Hodgson could have been Ireland manager

Prospective England manager Roy Hodgson could potentially have been leading the Republic of Ireland at Euro 2012 rather than his native country.

The 64-year-old West Brom boss is currently in talks with the English FA and could be announced as Fabio Capello’s successor later this week.

Hodgson, who has international managerial experience with Switzerland, the UAE and Finland, was approached for the vacant Ireland post prior to the appointment of Giovanni Trapattoni, who officially took charge four years ago today.

“Don Givens met with him,” FAI CEO John Delaney confirmed yesterday when asked about Hodgson. “He has a good international record and Don certainly met with him at one stage. I think he got a job quickly with Fulham and he rang to say ‘I’ve got a job’ and that was the end of that. He ended it at that particular juncture after Don had interviewed him to say he’d got a job that Christmas.”

Having endured the process of appointing a new manager himself, Delaney doesn’t envy his English FA counterparts.

“I’ve been through that. It’s a very difficult thing to appoint a manager,” said Delaney. “John Giles, when we were going through the appointment of Giovanni, wrote me a private letter saying appointing a manager for an international team is a very difficult thing to do. We see clubs don’t get it right over a sustained period of time. The pressure cooker of appointing a manager to the England team ... it’s a lot of pressure here, we’ve seen that. We’ve had difficult times, and good times, it’s a difficult thing. I wish the FA the best of luck because the minute you appoint a manager, you become responsible for the results.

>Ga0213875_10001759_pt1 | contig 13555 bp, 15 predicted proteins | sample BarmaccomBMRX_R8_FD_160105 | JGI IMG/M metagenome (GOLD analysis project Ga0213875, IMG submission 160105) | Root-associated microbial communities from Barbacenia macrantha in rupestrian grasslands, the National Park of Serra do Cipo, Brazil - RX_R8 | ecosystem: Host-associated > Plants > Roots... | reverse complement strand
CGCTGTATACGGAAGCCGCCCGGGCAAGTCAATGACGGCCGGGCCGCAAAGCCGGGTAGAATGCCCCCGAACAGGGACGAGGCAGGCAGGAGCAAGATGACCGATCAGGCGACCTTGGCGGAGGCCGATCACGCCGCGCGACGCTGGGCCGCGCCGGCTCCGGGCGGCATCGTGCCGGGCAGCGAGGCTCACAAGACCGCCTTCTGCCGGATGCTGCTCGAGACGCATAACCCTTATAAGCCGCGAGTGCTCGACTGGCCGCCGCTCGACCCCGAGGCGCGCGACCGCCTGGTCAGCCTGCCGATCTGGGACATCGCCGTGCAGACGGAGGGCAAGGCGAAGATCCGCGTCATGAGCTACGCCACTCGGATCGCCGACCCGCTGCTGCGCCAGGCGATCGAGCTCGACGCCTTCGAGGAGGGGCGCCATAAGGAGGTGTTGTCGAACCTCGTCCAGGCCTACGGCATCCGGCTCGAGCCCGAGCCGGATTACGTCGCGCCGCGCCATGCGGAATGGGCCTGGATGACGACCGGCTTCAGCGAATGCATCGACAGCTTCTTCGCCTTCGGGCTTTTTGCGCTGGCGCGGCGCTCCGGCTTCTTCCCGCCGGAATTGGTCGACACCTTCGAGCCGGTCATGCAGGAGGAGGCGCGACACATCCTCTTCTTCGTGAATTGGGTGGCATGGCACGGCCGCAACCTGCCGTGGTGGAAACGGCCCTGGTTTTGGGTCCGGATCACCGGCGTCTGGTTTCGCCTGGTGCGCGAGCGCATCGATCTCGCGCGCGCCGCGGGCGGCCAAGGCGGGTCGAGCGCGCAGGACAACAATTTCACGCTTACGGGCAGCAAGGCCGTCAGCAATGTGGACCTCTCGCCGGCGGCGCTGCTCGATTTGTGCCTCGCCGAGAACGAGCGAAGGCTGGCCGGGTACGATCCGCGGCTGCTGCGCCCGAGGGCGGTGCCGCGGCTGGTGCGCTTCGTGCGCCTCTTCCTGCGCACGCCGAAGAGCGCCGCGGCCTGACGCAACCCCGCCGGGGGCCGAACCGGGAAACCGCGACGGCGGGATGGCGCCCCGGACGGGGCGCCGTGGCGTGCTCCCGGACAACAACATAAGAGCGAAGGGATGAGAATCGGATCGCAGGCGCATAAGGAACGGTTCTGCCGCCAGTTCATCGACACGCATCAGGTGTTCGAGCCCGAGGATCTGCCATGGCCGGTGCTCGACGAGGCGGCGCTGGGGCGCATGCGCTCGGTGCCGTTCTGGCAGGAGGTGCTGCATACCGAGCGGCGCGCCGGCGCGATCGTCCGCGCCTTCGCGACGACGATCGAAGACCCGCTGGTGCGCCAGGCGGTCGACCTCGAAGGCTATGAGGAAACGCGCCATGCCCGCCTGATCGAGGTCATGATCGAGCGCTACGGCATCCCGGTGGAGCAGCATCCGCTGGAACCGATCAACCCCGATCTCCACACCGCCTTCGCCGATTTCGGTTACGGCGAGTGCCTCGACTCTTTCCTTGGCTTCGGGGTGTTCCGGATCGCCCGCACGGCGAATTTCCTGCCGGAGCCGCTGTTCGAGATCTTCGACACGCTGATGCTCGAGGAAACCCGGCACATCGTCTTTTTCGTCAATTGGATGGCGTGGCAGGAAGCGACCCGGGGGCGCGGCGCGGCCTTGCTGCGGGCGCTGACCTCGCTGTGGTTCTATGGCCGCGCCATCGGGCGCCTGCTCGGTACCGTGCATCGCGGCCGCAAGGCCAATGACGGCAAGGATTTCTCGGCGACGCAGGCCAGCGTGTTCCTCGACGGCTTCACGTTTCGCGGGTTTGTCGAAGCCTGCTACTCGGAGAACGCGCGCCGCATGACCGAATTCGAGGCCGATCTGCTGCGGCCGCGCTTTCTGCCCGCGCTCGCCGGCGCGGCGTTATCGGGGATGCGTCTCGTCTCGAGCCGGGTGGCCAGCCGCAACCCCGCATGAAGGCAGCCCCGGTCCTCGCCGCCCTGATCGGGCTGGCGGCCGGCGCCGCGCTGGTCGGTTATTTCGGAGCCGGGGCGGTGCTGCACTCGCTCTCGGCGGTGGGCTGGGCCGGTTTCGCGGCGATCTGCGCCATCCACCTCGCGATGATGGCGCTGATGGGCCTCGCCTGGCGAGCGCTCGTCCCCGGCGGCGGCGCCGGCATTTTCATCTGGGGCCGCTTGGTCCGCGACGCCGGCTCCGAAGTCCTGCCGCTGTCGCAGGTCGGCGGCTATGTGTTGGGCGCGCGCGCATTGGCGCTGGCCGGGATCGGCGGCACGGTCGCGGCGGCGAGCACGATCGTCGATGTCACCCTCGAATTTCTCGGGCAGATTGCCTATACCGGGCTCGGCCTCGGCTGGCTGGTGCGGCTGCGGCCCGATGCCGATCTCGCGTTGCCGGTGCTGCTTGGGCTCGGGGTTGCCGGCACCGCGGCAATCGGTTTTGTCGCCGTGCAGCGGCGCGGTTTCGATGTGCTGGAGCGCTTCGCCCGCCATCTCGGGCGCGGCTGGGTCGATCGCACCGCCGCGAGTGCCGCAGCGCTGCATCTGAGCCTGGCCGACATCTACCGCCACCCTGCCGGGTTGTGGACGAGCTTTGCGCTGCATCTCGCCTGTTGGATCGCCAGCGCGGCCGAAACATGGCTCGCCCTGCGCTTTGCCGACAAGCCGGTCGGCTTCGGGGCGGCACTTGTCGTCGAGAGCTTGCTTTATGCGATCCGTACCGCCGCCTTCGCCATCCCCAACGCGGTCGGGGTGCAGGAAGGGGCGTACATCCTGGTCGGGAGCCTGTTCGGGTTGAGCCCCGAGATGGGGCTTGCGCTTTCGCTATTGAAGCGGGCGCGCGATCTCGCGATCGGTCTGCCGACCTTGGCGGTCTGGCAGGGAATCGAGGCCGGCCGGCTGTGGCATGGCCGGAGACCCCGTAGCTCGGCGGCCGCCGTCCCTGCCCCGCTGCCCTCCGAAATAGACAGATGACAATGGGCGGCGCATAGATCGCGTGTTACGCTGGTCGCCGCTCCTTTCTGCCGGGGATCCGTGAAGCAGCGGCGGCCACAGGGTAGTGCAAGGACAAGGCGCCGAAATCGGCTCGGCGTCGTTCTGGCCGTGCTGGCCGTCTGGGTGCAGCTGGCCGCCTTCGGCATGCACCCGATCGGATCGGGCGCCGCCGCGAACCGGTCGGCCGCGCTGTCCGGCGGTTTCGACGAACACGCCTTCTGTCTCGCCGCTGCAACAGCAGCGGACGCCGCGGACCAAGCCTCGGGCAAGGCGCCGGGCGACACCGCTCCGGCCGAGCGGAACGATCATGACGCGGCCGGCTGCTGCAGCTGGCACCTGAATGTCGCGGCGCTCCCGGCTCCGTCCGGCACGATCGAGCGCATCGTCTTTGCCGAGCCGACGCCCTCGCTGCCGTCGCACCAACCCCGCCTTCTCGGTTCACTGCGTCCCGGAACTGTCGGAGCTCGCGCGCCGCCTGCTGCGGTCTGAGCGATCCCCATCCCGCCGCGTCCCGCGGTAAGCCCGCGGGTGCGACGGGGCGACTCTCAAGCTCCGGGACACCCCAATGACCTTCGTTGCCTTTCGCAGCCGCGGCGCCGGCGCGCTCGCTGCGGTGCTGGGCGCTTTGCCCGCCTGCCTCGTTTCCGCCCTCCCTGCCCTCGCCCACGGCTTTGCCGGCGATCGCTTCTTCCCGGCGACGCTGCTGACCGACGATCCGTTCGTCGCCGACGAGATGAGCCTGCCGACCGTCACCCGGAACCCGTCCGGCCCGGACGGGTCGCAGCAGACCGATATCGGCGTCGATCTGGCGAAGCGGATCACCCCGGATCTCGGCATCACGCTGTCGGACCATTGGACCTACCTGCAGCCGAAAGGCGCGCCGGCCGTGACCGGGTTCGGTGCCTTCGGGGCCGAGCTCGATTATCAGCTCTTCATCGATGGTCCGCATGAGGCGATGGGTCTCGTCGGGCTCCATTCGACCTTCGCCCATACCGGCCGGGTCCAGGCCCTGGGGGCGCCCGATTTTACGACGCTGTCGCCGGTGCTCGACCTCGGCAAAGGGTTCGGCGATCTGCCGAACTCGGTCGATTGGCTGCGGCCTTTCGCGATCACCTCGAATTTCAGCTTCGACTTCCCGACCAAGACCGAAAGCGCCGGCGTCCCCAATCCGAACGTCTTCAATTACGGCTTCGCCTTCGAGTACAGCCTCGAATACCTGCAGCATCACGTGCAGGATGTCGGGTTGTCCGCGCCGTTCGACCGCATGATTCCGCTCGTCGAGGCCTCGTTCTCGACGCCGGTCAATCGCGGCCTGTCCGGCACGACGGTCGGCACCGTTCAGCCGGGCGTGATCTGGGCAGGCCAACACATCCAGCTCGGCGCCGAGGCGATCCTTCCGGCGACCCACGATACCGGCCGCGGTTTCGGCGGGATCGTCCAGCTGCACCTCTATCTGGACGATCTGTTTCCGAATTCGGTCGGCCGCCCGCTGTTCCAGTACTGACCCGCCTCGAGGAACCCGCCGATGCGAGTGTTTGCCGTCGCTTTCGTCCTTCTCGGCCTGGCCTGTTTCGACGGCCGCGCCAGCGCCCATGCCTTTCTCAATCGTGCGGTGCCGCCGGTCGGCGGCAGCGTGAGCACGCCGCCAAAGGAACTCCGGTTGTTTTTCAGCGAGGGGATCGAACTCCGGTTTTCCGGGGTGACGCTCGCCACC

“There are popular appointments and less popular appointments, but the one thing I know is if the manager is popular or not, he becomes popular out of results or he becomes unpopular if results aren’t good. I wish them luck. I would like to see us playing England in the Euro quarter-finals!”

Having been critical of then FAI chief Brendan Mention for not being in Saipan 10 years ago, Delaney said yesterday that he will be with the Ireland squad throughout their Euro 2012 preparations, liaising closely with Trapattoni and the players.

“Yes, I will be there. I think I should be there,” said Delaney. “One of the outcomes of the Genesis Report was that the chief executive should have been there (in Saipan). I think it’s the right thing to do because even though it’s just a training camp, there are issues. It also sets a tone. I have committed that myself, Giovanni and Robbie (Keane) will meet every three or four days to make sure everything is okay — to see if there are any issues bubbling. I don’t think you can just start that in Hungary or Poland — you have to start that from the off, from the very moment they arrive (in Dublin) on May 20.

“It’s something I suggested to Giovanni and Robbie and they were both very welcoming. Robbie has been very good to work with. He understands common sense and he understands issues that do arise. He is very strong on his word and he is somebody that the association has a very good working relationship with.”


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